Considerations on European transparency rules for the future

  • Posted on 03.05.2017

Considerations on European transparency rules for the future


Following on the footsteps of our American colleagues, MedTech Europe would like to offer some thoughts on the issue of transparency and disclosure laws and how certain adaptations could help to frame transparency for a new reality.

Over the last few years, a number of European countries have passed transparency or disclosure (sometimes also called “Sunshine”) laws which require life science industry to track and publicly report certain payments and transfers of value made to Healthcare Professionals (HCPs) and Healthcare Organisations (HCOs) such as hospitals or medical societies.

The objective of such laws is to provide patients with enhanced transparency into the relationships healthcare providers have with life science manufacturers, including medical technology companies (1). The new MedTech Europe Code of Ethical Business Practice upholds the same objective while addressing the fragmentation created by the different national rules. More importantly, the Code goes a step further.

Let us explain: the Code which entered into force this January introduces several important changes to the way the medical technology industry interacts with HCPs. One key aspect is the prohibition for our member companies to directly support HCPs to attend Third Party Organised Educational Conferences (e.g. paying for the registration fee, travel and lodging). Furthermore, the Code introduces transparency requirements for Educational Grants. They key objective is for companies to stop selecting the HCPs who receive financial support to attend such conferences.

This change means that, from 1 January 2018, HCPs’ independent medical education can only be supported via Educational Grants, They will be provided to an independent third-party, such as a hospital or a scientific society, instead of taking the form of direct and unilateral transfers of value to an individual HCP (such as registration fee, travel and lodging costs). Moreover, companies will no longer be involved in the selection of the HCP recipient and all Grants will need to be published on a European-wide online platform (except where there are equivalent or more stringent national rules apply). This will make it easier for patients all over Europe to access the data instead of having to search in dozens of websites.

In this environment, to the extent that you would consider reviewing these disclosure/Sunshine laws, we would welcome rules that are tailored to this new reality, supporting the major ethical change that industry is driving globally.

For the moment, independently of the true costs for companies to comply with such laws, our companies are encountering issues with several national regulations making it operationally very burdensome (but never illegal) to provide Educational Grants.

For example, in France, if a company wishes to provide a Grant to a hospital to enable their staff to attend a Third-Party Organised Educational Event, the company will need to ensure that the Third Party provides them with the names of the HCPs who will benefit from the Grant. This requirement is in contradiction with the reality of Educational Grants, where companies are neither involved in the selection nor should they know the names of the HCPs which will eventually be supported. The rational of this legal obligation to report these names to the relevant professional board for approval, and then also report the full individual sponsorship in the French transparency platform is logical in a system where companies selected and directly sponsor HCPs, but not when such direct support is not allowed. The situation may soon be similar in Belgium.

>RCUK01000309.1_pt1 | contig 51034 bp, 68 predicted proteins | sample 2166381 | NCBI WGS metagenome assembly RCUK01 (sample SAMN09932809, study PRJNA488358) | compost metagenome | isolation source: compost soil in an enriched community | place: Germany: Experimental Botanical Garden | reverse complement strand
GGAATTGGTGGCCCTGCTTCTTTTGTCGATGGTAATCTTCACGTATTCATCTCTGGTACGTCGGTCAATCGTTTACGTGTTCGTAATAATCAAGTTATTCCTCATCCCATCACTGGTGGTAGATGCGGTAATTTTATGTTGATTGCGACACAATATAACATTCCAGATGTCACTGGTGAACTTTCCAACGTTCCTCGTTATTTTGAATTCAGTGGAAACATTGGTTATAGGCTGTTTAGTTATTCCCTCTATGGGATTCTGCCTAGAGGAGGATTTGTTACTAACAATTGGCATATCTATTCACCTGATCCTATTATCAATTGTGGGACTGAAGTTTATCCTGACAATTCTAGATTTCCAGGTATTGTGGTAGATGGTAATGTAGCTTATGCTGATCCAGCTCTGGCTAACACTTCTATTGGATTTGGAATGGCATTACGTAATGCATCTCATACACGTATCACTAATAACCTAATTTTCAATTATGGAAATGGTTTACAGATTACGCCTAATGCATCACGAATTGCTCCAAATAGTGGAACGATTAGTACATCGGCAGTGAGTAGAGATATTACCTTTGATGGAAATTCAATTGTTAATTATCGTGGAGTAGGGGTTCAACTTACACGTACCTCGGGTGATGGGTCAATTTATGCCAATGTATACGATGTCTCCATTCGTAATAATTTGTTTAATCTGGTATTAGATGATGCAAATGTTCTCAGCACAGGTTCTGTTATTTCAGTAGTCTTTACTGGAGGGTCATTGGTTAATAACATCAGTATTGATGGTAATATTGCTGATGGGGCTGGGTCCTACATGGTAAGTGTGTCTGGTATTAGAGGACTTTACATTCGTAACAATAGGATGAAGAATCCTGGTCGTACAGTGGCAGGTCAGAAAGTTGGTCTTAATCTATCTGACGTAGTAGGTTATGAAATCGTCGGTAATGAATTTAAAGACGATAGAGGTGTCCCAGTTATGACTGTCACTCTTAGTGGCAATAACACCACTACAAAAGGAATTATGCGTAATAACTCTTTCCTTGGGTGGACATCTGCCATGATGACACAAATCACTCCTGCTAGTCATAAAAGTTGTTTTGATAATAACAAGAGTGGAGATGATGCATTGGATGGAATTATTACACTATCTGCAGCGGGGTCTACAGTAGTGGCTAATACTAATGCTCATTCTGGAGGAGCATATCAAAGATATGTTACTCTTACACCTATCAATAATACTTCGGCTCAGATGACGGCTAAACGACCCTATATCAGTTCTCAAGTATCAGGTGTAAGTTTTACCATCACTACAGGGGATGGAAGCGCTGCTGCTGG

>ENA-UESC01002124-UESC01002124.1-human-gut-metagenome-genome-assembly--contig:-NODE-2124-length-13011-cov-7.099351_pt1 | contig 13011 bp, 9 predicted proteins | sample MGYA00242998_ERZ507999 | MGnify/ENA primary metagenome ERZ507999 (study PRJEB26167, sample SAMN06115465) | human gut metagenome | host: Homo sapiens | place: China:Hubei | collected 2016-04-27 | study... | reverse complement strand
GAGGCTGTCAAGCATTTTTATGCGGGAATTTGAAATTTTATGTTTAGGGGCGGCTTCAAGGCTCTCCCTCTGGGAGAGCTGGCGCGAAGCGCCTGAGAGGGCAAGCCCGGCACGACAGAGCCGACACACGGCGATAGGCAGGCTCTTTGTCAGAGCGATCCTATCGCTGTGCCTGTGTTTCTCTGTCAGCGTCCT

In contrast, other countries have foreseen the possibility for medtech companies to provide Grants to independent entities. Their regulations clarify that the data reporting would be done by the entity that receives the Grant, selects the HCPs and manages the logistical aspects, without any involvement of the companies. This is currently the case in Portugal, and from where we stand, it is a more logical and safe approach which at the same time provides the desired transparency.

It is for this reason that we would like to invite all stakeholders to start a dialogue on how the environment is changing. It would be a great opportunity to explain why the industry is moving to a more transparent model and why national and regional laws have to be adapted to this new reality. Listening to what HCPs and HCOs are telling us, industry’s support to independent medical education is key for the patients, HCPs and more generally for the healthcare system. Our companies are keen to preserve this status quo. However, the operational difficulties that some of these national laws create for companies may actually compel them to stop providing Educational Grants, in which case there is the question of who will/should pick up the bill for the independent medical education for HCPs?


This blog is part of the GMTCC 2017  blog series. You can follow the conversation under #GMTCC and find more details and at


[1] It’s important to note that such laws do not restrict industry-physician collaboration or interactions, or prohibit payments or transfers of value. These laws aim at ensuring the legitimacy of these interactions which aim at improving medical outcomes, conducting breakthrough research, training them in innovative products and procedures and helping our national healthcare systems excel in so many ways.

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